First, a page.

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Filed under: Creative Activism, Political Pranks, Prank News, Pranksters, The History of Pranks

An ode to a political prankster
by Tom Lawrence
Black Hills Pioneer
June 12, 2018

Even his name, Dick Tuck, which rhymes with Puck, was perfect.

Because Dick Tuck was a Puckish presence in national politics for decades, using wit and wile as weapons in political battles. The Democratic trickster died May 28 at 93 … unless this was another of his pranks. I really wouldn’t put it past him.

Tuck’s primary target was another Tricky Dick, aka Richard Nixon. From Nixon’s bid for a Senate seat in 1950 until his presidential re-election campaign in 1972, Tuck was a thorn in Nixon’s flesh, poking and prodding him with stunts, pranks and mischief.

Why? Tuck had a deep dislike for Nixon, and not just because they were polar opposites politically. He felt Nixon was unethical and unprincipled — a good read, it turned out — and Tuck was determined to do whatever he could to hamper his rise.

It rarely worked, however. Nixon won the Senate race in 1950, defeating Democratic incumbent Helen Gahagan Douglas, whom he labeled “the Pink Lady,” unfairly and inaccurately accusing her of being soft on communism.

Tuck launched his political career during that race when a college professor who knew he was interested in politics asked him to aid the Nixon campaign. He forgot to ask which party his student favored.

Amazingly enough, Tuck was allowed to organize a Nixon rally. He booked the largest hall he could find and did not publicize the event. He then introduced Nixon with a long, rambling speech that ended by telling the scant few people in the audience that the candidate would discuss the International Monetary Fund.

After the shambles of an event was over, Nixon went to the young organizer and said, “Dick Tuck, you’ve done your last advance.”

If only he had known what was in store for him. (more…)

Taxidermied Anteater Fools Photography Contest Judges

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Filed under: Fact or Fiction?, Hoaxes vs. Scams, Prank News, You Decide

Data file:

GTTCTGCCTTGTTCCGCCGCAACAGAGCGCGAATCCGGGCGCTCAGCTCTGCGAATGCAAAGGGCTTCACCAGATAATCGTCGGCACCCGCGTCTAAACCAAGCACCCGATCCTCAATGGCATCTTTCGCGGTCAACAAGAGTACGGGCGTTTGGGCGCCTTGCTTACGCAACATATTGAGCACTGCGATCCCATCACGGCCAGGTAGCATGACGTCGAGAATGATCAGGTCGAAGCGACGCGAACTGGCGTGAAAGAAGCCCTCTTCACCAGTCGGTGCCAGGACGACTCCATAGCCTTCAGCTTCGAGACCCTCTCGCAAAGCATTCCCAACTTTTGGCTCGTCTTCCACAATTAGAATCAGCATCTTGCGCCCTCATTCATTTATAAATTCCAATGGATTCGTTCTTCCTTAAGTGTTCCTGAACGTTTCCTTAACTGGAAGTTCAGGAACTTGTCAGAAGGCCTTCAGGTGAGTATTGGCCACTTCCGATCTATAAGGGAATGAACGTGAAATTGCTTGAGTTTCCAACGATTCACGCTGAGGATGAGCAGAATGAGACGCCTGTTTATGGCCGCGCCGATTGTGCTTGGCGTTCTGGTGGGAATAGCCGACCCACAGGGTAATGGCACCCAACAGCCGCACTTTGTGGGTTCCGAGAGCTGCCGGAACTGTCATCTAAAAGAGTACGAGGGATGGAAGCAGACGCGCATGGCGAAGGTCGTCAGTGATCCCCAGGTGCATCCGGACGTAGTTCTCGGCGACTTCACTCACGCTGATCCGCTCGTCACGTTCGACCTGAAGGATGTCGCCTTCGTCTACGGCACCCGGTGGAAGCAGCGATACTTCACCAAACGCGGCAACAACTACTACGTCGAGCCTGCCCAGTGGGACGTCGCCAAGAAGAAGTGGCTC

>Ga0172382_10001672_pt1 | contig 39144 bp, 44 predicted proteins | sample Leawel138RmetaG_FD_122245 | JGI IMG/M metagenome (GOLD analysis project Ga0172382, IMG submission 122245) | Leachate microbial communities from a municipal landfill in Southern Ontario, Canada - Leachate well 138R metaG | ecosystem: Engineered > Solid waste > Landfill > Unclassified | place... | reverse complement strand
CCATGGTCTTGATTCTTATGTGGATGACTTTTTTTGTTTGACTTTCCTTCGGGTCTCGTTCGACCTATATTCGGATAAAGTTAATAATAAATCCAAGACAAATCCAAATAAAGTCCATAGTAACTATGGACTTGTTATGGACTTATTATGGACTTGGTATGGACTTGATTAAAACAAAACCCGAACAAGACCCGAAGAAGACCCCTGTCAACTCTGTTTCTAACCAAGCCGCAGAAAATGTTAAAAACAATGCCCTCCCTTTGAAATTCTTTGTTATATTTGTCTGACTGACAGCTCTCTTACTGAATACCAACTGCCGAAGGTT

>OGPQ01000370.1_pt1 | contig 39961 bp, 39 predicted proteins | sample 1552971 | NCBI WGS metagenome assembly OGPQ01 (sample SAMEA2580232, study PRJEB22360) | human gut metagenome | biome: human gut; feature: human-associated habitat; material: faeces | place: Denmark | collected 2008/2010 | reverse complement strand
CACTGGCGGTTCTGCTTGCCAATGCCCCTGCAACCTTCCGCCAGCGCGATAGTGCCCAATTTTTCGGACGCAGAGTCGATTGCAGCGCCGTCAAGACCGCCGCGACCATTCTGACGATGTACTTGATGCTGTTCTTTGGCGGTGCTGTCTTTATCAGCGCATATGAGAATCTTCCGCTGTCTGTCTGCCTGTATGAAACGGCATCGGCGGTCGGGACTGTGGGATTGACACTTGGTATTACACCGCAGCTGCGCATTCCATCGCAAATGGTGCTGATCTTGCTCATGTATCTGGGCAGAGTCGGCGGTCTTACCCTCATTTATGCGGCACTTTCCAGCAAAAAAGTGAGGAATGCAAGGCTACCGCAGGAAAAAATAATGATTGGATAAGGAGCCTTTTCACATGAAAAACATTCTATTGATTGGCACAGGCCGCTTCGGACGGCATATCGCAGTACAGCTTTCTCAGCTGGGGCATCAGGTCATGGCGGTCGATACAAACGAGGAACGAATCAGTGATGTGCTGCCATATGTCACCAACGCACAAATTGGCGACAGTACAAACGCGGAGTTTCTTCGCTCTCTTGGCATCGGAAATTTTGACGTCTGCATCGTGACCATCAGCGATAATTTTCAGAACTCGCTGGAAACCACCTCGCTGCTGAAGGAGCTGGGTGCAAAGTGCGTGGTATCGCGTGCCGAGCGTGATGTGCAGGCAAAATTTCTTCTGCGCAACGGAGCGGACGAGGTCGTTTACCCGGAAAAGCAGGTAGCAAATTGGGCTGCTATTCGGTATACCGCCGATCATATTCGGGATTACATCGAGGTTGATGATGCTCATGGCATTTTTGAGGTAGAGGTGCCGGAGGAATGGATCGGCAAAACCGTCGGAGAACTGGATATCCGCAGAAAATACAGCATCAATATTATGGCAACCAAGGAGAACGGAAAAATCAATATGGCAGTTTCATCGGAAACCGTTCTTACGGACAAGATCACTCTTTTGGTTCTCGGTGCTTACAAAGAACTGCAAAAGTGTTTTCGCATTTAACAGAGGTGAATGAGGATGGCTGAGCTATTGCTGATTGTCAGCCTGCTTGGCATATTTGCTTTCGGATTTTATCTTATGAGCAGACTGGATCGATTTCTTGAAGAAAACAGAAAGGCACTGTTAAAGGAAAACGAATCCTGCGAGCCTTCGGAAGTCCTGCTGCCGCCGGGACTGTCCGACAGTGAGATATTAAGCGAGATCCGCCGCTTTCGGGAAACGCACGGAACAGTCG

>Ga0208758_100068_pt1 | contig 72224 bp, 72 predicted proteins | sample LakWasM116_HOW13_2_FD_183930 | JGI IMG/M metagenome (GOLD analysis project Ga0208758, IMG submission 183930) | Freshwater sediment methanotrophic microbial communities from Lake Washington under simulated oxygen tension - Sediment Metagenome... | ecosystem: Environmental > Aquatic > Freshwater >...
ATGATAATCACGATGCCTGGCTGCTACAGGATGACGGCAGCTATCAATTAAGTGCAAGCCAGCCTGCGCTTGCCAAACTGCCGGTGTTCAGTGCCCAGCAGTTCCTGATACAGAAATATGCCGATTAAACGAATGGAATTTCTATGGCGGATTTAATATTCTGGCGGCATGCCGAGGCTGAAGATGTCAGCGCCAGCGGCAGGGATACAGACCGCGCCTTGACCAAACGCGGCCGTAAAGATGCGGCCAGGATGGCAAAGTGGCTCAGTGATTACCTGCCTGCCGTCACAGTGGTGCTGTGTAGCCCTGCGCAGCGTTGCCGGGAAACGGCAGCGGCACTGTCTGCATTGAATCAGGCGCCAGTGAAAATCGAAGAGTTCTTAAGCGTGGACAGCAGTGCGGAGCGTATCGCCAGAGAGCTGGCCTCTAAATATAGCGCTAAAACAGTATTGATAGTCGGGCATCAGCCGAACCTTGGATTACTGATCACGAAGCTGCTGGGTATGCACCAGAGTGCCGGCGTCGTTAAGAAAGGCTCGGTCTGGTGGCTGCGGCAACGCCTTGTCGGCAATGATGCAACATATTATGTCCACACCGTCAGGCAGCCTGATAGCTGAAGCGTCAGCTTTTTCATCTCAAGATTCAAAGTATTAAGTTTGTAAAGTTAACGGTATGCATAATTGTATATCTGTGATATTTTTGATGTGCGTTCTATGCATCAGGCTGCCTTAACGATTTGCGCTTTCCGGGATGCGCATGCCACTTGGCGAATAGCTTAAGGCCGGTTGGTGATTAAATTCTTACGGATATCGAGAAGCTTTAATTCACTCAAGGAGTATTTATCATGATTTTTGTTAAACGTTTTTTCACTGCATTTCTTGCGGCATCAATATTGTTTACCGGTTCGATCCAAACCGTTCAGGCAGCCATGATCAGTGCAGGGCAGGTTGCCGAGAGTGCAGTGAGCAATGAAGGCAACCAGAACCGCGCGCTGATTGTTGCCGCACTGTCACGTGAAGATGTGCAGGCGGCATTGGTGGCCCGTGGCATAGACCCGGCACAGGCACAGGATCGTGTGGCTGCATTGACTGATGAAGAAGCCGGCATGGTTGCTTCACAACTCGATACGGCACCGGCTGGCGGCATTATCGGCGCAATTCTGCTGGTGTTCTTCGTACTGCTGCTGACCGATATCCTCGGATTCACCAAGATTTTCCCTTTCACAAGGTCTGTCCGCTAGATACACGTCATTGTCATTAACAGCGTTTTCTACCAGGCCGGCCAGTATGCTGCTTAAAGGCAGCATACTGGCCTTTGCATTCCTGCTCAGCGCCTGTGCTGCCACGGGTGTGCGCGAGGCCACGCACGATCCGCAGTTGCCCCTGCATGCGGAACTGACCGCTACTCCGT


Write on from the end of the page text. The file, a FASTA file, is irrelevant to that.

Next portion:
Well, it was alive at some point…


Wildlife photo competition disqualifies ‘stuffed anteater’ image
by Jonathan Amos
BBC Science Correspondent
27 April 2018

A winning entry in the Wildlife Photographer of the Year competition has been disqualified for featuring a taxidermy specimen.

The image, known as The Night Raider, shows an anteater moving towards a termite mound in a Brazilian reserve.

Mr Cabral said flashes and a long exposure were needed to capture the scene

London’s Natural History Museum, which runs the competition, says the use of stuffed animals breaches its rules.

The photographer, Marcio Cabral, denies he faked the scene and claims there is a witness who was with him on the day.

Other photographers and tourists were in the park at the same time and therefore “it would be very unlikely anyone wouldn’t see a stuffed animal being transported and placed carefully in this position”, he told BBC News.

But Roz Kidman Cox, the chair of judges for Wildlife Photographer of the Year (WPY), was stern in her criticism.

“This disqualification should remind entrants that any transgression of the rules and spirit of the competition will eventually be found out,” she said.

The taxidermy specimen is held at a visitors’ centre at an entrance to the park

The Night Raider picture won the Animals In Their Environment category in the 2017 WPY awards. It was taken in Emas National Park. (more…)

Larry Harvey, Co-founder of Burning Man, RIP

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Filed under: Culture Jamming and Reality Hacking, Prank News, The History of Pranks, The Prank as Art

Burning Man’s co-founder dead at 70: How his event changed the world
by Chris Taylor
Mashable
April 28, 2018

Larry Harvey, the co-founder of the Burning Man festival who grew it from an event on a San Francisco beach to a desert arts festival of global significance, died Saturday. He was 70.

Harvey had been hospitalized after a stroke on April 4, and had remained in critical condition. “Though we all hoped he would recover, he passed peacefully this morning at 8:24am in San Francisco, with members of his family at his side,” wrote Burning Man CEO Marian Goodell in the organization’s official announcement.

Harvey’s story has already passed into countercultural legend. A former landscape gardener and carpenter, he and his friend Jerry James decided to burn a large wooden figure of a man on San Francisco’s Baker Beach in 1986.

The Burning Man event, repeated annually, began to draw exponentially increasing numbers of attendees — so many that Harvey and friends needed a new location where it could grow relatively unchecked by authorities. In 1990 they found one in the Black Rock Desert of Nevada, and the week-long extravaganza of Burning Man began.

Much of the event’s energy in those early years was provided by the Cacophony Society, a culture-jamming collective of California artists. But it was Harvey who became the face and the driving force behind Burning Man’s expansion. After a particularly anarchic version of the festival in 1996, in which one participant ran his car over a number of people in tents, Harvey oversaw Burning Man’s transformation into Black Rock City — a temporary urban environment with roads, gas lamps and an army of volunteers. Read the rest of this article here.